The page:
View Full Version : Taking an inspiration from 4E to 3.5: Prestige Classes

2010-08-04, 08:40 AM
How would D&D 3.5's balance be affected if prestige classes worked a little like paragon paths from 4E?

By this I mean the following: from level X (probably 6, but later might be better), one can basically gestalt a prestige class along one's normal base class, getting the abilities of both, except where they overlap.

An example: after taking five levels of just wizard, Magnus the Mighty finally qualifies for the Incantatrix prestige class. From now on, he gets the features of both a wizard (basically nothing except spell levels) and the incantatrix ( a whole lot of them). However, since both advance his arcane casting, only one of them counts (i.e. he does not advance 2 levels of casting ever level).

Thorg the Hunter, meanwhile, took five levels or ranger, and now wants to become a horizon walker. At every level, he gains the benefits of both: his combat style and animal companion improves, he gets higher level spells and 6 skill points from his ranger class, but also the horizon master's terrain mastery.

Thoughts on this? Utterly broken? Interesting? Been done before?

Aotrs Commander
2010-08-04, 08:44 AM
I would say that it is far more likely to overpower casters, since there is no downside at all to PrCing. I think you'd more likely cause a greater imbalance than not.

Depending on your specific group you might get away with it if everyone does it AND the opposition consists of (equally dealt with) classed enemies. (Monsters would either need a mid-to-huge boost or have their CR reduced a lot.)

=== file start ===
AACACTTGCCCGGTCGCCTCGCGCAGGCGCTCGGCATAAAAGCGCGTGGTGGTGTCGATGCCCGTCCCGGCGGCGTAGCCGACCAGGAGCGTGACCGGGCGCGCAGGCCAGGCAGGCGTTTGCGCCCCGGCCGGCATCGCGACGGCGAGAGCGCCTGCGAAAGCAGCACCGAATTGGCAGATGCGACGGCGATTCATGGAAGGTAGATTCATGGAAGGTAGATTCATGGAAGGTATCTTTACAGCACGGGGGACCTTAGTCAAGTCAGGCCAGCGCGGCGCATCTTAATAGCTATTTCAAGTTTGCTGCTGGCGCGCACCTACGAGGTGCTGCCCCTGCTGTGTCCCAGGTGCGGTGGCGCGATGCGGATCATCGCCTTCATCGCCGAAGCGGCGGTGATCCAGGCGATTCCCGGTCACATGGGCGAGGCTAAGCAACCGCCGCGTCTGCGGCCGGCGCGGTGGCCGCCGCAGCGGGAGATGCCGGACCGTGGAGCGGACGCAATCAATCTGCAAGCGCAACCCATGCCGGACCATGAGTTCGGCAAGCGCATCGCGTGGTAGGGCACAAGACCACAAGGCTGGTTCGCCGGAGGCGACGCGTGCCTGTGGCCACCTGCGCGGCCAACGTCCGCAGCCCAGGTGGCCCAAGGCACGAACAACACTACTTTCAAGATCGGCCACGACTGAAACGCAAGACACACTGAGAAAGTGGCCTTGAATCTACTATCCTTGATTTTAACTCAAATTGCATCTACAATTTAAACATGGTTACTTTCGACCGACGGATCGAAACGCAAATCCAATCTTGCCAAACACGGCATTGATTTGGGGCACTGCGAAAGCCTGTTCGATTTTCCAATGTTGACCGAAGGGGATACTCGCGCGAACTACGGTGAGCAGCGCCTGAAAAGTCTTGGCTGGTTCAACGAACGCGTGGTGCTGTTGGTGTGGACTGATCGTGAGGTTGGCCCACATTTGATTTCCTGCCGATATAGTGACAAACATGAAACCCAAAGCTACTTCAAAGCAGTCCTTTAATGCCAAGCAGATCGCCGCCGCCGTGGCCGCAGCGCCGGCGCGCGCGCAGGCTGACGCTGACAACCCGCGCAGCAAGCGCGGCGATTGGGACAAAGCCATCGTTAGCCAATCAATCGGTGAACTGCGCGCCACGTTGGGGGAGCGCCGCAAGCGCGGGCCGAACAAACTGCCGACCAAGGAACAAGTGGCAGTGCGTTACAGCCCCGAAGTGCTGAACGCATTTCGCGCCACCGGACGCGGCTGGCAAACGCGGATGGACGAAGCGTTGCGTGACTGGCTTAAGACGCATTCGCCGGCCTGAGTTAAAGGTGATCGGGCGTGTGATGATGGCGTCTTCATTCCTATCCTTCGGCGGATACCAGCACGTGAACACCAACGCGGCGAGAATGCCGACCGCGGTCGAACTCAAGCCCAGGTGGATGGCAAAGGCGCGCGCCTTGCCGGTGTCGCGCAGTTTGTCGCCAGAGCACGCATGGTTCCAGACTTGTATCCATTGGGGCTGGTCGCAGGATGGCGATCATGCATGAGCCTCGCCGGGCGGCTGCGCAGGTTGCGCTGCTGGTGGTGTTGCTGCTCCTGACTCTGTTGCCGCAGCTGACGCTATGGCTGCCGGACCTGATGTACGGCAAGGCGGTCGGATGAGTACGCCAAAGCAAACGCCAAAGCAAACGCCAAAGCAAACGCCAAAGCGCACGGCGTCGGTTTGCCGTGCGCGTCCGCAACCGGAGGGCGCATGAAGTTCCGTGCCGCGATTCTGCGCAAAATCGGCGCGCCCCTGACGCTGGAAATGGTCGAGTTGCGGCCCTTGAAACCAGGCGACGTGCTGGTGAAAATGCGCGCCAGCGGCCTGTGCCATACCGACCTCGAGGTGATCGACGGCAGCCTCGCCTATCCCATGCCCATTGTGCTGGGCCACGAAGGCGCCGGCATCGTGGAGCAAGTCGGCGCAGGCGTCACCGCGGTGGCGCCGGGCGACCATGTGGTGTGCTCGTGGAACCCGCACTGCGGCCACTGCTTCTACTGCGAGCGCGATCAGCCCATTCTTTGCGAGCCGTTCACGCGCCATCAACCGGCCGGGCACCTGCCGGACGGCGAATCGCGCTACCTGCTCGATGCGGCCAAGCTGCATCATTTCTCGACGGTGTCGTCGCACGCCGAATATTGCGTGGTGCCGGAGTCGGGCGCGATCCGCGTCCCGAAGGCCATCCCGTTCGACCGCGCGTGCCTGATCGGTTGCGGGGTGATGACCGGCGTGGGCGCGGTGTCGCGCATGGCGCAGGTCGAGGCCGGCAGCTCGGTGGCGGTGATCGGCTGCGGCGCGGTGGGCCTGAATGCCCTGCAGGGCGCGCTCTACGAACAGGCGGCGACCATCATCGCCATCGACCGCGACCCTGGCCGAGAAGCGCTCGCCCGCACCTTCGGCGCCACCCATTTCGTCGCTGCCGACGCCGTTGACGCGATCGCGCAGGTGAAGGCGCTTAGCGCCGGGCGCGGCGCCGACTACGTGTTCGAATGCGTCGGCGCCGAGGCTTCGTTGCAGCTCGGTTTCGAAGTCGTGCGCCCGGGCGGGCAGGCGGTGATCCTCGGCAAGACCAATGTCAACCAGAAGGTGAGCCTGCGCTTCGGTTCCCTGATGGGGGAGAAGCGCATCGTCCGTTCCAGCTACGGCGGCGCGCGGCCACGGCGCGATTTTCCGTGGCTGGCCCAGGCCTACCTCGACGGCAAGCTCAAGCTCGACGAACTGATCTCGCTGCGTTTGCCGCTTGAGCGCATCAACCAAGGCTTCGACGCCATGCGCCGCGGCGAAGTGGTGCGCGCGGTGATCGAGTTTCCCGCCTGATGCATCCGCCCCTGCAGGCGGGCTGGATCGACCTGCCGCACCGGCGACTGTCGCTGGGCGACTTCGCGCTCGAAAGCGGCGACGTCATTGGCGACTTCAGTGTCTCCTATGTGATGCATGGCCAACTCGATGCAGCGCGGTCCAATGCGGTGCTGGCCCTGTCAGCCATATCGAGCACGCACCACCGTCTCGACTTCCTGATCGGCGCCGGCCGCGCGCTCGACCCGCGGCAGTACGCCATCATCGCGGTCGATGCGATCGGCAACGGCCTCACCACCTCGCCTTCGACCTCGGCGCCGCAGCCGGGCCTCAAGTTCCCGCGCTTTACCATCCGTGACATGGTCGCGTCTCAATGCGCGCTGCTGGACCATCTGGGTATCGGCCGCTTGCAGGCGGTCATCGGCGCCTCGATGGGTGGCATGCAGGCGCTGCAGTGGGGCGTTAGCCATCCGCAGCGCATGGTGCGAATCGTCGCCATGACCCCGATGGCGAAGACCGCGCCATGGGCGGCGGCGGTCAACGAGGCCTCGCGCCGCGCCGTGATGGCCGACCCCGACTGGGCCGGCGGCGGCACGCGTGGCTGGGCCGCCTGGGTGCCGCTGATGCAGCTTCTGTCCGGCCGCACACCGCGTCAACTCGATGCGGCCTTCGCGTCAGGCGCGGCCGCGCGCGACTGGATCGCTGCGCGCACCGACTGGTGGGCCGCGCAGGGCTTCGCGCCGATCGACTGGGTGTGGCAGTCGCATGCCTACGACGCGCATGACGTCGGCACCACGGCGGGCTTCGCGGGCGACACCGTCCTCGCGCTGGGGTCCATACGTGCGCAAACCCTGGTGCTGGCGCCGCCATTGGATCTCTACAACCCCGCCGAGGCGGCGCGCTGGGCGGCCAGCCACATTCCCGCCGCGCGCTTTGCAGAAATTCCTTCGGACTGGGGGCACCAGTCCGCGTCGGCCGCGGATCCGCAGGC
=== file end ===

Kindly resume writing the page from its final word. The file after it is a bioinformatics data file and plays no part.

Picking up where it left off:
2010-08-04, 08:48 AM
Would it overpower casters? Because normally, Tier 1 caster classes already lose almost nothing by multiclassing. I mean, when was the last time someone proposed a pure-class wizard over an incantatrix, archmage, red wizard, or other prestige class? Similarly for the cleric, what does he lose by PrCing? On the other hand, classes of tiers 2-4 usually have at least something on the higher levels they can look forward to.

Kurald Galain
2010-08-04, 08:53 AM
I would say that it is far more likely to overpower casters, since there is no downside at all to PrCing.

I would say the opposite: this has a far greater effect on non-casters, since by RAW most casters already have no downside at all to PrCing. This also means that the caster PrCs that lose caster levels might actually see some play now.

2010-08-04, 09:26 AM
Suddenly Dragon Disciple becomes really, really good.

2010-08-04, 12:44 PM
Massive unintended consequences. I'd prefer to just cap casting if you want those bad progression classes to be useable.

2010-08-04, 02:51 PM
Sorcerer gets super charged... by having a better familiar.
Wizard gets all that and 2 bonus feats, dear god.

Fighter gets..opens CW a crapload of possibilities. Or a normal build gets 5 feats.

Beguilers, and dread necros get some stuff, but it seems like it might work out.
Monk becomes decent, due to it gaining a full attack for 10 levels. Maybe some other junk.

You should limit it, so the monk has to take a class that advances unarmed strike or a monk would normally be allowed to MC with it, and casters need to take a class that advances spell casting.